Kotaro Ide is used to bafflement. Did he create a phenomenon that is not easy to put into words? “The scenery is reminiscent of a sci-fi movie in which the locals inhabit an abandoned spaceship,” says the Tokyo-born architect, describing the property, which regularly generates amazement. “Over time, trees and plants grow around the ship and it blends with the landscape.” His building, which he describes so full-bodied, has the simple name “Shell House”. In the forests of Karuizawa, a municipality in the east of Nagano’s Japanese prefecture, this extraordinary holiday home stands out clearly from the surrounding rocks and trees. To intervene as little as possible in the natural condition of the property, the house was built around the trees.
Life in the shell
The shape is not easy to define: two shell-like, oval structures made of concrete float 1.40 meters above the forest floor. The center of the property is a circular courtyard with a stately fir in the center. The curved, geometric structure of the building has an almost organic character, resembling an abandoned snail shell that may not even have come from this world. The hovering elevation of the house, in addition to the aesthetics, has very practical reasons: without having to dig the ground and get the necessary insulation, the house is protected from the damp of the forest floor.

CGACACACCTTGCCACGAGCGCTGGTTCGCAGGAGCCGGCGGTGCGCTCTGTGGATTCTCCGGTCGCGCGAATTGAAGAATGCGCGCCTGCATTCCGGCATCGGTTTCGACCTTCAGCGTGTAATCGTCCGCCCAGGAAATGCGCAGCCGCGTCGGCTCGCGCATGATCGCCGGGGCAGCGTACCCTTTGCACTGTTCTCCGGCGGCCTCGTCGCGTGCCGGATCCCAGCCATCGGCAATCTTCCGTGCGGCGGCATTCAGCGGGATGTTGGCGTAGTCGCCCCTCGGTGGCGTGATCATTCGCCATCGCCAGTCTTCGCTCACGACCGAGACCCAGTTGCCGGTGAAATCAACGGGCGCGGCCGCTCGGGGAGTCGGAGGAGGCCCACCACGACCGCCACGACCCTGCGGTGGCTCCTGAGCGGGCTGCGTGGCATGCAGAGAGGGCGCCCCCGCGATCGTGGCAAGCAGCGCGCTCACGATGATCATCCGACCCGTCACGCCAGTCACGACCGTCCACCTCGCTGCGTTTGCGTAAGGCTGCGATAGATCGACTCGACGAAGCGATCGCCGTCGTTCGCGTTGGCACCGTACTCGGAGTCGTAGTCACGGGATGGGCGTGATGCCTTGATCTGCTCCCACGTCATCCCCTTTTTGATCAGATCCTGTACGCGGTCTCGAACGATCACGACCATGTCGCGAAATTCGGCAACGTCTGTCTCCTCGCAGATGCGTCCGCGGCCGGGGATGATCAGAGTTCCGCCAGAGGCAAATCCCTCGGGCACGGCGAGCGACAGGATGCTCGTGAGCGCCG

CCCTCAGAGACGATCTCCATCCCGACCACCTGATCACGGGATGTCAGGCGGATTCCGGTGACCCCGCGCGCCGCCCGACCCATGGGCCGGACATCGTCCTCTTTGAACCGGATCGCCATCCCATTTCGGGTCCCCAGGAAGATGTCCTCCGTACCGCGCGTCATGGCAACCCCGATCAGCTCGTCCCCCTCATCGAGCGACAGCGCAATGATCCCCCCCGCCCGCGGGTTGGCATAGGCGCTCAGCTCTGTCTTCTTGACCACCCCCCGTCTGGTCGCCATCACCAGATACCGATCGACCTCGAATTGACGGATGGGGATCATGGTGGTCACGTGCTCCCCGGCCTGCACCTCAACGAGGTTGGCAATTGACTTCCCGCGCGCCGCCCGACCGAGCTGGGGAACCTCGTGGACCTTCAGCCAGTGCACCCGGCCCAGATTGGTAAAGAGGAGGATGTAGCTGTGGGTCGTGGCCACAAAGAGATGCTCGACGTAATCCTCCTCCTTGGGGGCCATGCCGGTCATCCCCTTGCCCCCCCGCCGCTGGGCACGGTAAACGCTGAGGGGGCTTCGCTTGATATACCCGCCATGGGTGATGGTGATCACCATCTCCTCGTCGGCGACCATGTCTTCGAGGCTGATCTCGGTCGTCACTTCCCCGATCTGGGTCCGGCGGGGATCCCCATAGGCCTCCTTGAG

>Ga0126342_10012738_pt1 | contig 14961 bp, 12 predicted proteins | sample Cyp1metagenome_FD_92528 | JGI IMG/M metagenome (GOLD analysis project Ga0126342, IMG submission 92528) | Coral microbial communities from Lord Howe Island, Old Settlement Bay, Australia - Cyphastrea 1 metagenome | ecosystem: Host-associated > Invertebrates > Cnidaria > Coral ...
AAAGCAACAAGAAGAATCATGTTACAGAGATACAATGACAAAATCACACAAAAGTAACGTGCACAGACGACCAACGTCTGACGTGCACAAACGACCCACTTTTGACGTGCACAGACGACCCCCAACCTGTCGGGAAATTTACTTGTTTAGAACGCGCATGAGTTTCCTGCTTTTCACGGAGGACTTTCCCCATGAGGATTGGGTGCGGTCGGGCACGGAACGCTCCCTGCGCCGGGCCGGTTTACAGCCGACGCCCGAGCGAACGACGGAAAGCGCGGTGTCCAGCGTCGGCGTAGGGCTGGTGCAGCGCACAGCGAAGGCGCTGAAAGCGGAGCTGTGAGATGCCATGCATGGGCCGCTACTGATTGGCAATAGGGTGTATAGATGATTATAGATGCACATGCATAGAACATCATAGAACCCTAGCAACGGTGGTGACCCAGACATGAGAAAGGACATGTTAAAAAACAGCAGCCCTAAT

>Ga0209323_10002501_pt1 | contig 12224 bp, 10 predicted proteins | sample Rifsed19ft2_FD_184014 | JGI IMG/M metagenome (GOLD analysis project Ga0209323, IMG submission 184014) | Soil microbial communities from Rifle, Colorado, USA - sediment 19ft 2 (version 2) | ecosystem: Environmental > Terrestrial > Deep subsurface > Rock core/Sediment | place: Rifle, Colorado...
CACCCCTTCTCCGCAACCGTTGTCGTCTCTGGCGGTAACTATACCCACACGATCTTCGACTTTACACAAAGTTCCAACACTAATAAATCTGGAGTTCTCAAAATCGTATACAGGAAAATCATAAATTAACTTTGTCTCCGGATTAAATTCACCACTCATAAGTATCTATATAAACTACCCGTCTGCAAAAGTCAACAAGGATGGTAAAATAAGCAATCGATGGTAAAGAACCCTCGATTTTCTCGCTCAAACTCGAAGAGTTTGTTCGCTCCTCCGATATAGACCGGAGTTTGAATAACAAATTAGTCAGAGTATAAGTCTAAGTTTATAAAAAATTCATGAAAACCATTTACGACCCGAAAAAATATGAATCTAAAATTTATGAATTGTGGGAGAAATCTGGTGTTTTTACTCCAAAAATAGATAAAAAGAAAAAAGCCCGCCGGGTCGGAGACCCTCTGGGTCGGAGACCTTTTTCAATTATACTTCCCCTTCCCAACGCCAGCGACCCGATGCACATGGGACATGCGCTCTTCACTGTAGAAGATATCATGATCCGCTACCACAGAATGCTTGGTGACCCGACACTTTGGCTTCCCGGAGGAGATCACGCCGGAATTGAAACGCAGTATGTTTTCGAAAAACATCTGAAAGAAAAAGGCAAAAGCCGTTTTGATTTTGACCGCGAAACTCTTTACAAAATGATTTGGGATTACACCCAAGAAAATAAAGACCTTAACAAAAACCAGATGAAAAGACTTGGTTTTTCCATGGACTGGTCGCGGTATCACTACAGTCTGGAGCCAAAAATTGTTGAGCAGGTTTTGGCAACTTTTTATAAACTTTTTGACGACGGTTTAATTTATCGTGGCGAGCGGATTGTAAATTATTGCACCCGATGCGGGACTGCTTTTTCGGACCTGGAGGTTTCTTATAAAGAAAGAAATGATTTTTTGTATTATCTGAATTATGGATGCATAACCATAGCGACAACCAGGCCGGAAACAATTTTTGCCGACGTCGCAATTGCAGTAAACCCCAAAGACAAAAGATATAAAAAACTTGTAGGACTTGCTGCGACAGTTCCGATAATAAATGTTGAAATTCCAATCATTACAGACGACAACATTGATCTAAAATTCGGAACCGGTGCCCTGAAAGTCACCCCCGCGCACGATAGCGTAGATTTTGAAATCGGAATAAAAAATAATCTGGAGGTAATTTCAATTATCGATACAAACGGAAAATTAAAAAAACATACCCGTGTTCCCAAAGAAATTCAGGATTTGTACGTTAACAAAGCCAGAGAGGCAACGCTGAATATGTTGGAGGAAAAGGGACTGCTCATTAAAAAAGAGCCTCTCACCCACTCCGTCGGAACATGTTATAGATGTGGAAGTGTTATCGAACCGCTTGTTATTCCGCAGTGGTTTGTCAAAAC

Connection between nature and man
Such cautiousness towards nature is a tradition in Japan. Their expression finds the thoroughly spiritual relationship of the Japanese to flora and fauna in the centuries-old Japanese garden art, which is admired and gladly imitated all over the world. The garden serves as a retreat and is a meditative oasis away from the hustle and bustle of everyday life. At the same time, the islanders of the Far East are known for their ingenuity and sense of the unusual. “It’s a Japanese virtue to create a fluid connection between nature and human life,” explains Kotaro Ide. It tempted him to create an object that paid tribute to nature while withstanding the laws of nature. “Coexistence” is the motto of the Shell House, which he realized with his architects ARTechnic architects.
The transitions between the exterior and the interior are fluid in the Waldhaus: the façade facing the inner courtyard is entirely made of glass. Round porthole openings in the ceiling serve as an additional source of light. Thanks to the self-supporting construction, the spacious rooms can do without additional supports. The result is an airy, light-flooded room. Both parts of the house differ in shape and height, but form a harmonious unity. In the smaller of the two concrete bowls kitchen and living and dining area are housed, the latter with a direct view into the forest. A highlight is the centrally located, free hanging fireplace, around which a seating area is placed. The larger, two-story building houses the bedrooms and a bathroom. The interior walls are partially veneered with oiled teak, the floor of the living area as well as the partially covered, terraced terraces are made of Ulin, a dark hardwood from Malaysia and Indonesia. An ingenious ventilation system regulates temperature and humidity and ensures a comfortable climate in every season: that too is a cause for wonder.
More amazing things from the snail shell in the picture gallery: